How to Avoid the Most Common Yoga Injuries

Tue, 11 Oct. 2011 - 2:45 a.m. MT
Credit: ARA Staff - American Running Association

Though the essence of the 5,000-year-old yoga tradition lies in tranquility, mindfulness, and transcendence, yoga’s increased popularity in recent years has led to a multitude of variations of the practice. These include more aggressive forms of yoga like Bikram, Iyengar, Vinyasa, and fusion yoga, which sometimes combines yoga and Pilates, or may work a specific area of the body such as in the Yoga Booty Burnout classes available in many health clubs. In part due to its transformation into a fitness activity, and in part due to the sheer number of new students, yoga injuries are more common than ever.


Shoulder girdle/rotator cuff injury. Many yoga injuries are caused by overstretching. The biomechanical stresses associated with getting a good workout are a far cry from the original purpose of traditional hatha yoga: to prepare the mind for meditation. Among the more common acute injuries these days are shoulder girdle/rotator cuff injuries. These can occur during plank and crocodile poses, during which knees are off the floor such that the lower half of your body is without support. If you feel shoulder strain during these positions, drop your knees to the floor and bring your hands together.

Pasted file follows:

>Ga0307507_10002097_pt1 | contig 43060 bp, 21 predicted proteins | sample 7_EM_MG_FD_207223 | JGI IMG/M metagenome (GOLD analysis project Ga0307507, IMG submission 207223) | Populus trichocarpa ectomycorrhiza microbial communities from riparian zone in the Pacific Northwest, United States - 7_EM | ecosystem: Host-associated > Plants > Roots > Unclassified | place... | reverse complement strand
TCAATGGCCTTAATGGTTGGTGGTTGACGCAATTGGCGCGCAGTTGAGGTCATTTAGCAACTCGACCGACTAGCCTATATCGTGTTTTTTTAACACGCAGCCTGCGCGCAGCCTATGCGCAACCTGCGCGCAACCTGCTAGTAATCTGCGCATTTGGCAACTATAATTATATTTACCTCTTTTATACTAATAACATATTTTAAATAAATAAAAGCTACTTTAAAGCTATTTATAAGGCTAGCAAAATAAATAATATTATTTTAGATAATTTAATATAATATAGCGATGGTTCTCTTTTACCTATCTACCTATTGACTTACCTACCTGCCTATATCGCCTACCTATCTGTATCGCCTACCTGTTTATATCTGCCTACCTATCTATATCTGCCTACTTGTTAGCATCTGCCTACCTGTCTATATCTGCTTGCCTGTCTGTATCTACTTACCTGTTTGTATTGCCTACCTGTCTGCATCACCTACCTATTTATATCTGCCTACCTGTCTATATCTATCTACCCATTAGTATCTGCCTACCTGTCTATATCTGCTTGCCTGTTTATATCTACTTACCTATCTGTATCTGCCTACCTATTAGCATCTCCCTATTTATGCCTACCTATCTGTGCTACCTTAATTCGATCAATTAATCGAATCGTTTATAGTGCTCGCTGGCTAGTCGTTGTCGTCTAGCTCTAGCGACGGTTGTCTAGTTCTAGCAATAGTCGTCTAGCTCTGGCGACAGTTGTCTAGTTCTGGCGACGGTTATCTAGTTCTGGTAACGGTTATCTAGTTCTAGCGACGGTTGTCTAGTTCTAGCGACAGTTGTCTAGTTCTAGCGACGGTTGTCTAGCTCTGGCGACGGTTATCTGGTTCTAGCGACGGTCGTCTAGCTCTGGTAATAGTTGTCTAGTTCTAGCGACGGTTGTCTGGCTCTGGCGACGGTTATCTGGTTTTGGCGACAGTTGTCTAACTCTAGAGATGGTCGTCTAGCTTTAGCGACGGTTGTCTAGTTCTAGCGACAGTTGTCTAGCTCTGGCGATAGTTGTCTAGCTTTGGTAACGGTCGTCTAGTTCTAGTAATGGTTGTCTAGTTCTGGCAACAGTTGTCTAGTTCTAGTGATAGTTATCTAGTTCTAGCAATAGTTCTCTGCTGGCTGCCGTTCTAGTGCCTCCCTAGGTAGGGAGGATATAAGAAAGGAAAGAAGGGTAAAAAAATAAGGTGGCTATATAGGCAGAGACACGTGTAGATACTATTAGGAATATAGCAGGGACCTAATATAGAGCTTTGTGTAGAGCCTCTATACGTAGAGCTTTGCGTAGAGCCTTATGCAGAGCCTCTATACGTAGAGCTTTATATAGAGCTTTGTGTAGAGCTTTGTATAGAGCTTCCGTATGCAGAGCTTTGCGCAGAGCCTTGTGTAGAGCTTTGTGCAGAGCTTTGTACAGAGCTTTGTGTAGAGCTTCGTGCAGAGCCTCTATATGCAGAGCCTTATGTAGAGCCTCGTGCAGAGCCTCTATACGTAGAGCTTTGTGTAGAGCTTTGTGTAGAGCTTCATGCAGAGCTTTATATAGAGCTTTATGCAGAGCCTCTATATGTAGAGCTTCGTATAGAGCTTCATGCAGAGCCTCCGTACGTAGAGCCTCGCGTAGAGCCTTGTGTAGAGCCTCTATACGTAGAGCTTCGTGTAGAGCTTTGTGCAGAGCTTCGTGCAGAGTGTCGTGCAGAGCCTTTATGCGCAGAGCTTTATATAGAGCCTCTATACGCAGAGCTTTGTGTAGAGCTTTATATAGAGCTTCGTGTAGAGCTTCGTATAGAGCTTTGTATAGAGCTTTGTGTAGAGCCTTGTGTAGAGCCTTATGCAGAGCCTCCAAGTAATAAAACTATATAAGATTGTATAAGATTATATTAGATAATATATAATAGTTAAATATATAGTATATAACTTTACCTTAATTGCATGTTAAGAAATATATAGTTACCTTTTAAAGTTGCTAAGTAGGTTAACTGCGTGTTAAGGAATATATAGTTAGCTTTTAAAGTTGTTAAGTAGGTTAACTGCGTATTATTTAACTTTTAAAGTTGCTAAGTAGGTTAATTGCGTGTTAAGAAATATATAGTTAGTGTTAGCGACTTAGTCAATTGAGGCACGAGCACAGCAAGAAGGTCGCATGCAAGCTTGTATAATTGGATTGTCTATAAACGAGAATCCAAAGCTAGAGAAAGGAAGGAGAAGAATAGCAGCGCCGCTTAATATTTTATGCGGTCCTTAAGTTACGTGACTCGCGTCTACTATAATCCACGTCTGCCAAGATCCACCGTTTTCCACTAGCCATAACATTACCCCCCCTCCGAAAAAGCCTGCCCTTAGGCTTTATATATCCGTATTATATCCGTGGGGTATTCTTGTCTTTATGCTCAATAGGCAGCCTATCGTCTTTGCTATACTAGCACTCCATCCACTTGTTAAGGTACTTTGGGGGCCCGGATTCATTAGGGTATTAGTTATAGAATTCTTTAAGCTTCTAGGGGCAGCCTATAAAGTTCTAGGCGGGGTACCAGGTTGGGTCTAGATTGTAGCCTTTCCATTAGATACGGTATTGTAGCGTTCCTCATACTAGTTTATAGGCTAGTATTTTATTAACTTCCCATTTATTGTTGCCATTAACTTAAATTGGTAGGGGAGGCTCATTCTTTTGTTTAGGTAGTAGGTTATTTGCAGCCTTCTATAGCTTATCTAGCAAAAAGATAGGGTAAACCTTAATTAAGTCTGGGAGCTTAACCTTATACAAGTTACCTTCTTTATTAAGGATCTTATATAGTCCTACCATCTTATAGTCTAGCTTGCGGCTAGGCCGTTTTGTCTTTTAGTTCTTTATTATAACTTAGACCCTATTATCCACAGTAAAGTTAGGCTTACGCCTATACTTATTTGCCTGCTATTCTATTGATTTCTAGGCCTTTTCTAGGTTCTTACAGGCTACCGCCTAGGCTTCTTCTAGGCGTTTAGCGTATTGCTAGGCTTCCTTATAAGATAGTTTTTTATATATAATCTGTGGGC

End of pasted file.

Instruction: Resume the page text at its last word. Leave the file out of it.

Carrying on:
Lower back strains. Forward bends and twists can cause back problems, particularly if you are not experienced in maintaining correct form. It’s best to bend the knees for all forward flexion, which will also reduce strain on the hamstrings. 


Damaged knee joints. Never force your knees into a lotus or other vulnerable positions. Hip flexibility must be obtained first; without adequate training you may tear a meniscus or one of the knee ligaments. To protect knees, do gentle hip-opening poses like the pigeon pose or baddha konasana. This poses is the familiar one in which you sit with the soles of your feet together and knees out to the sides.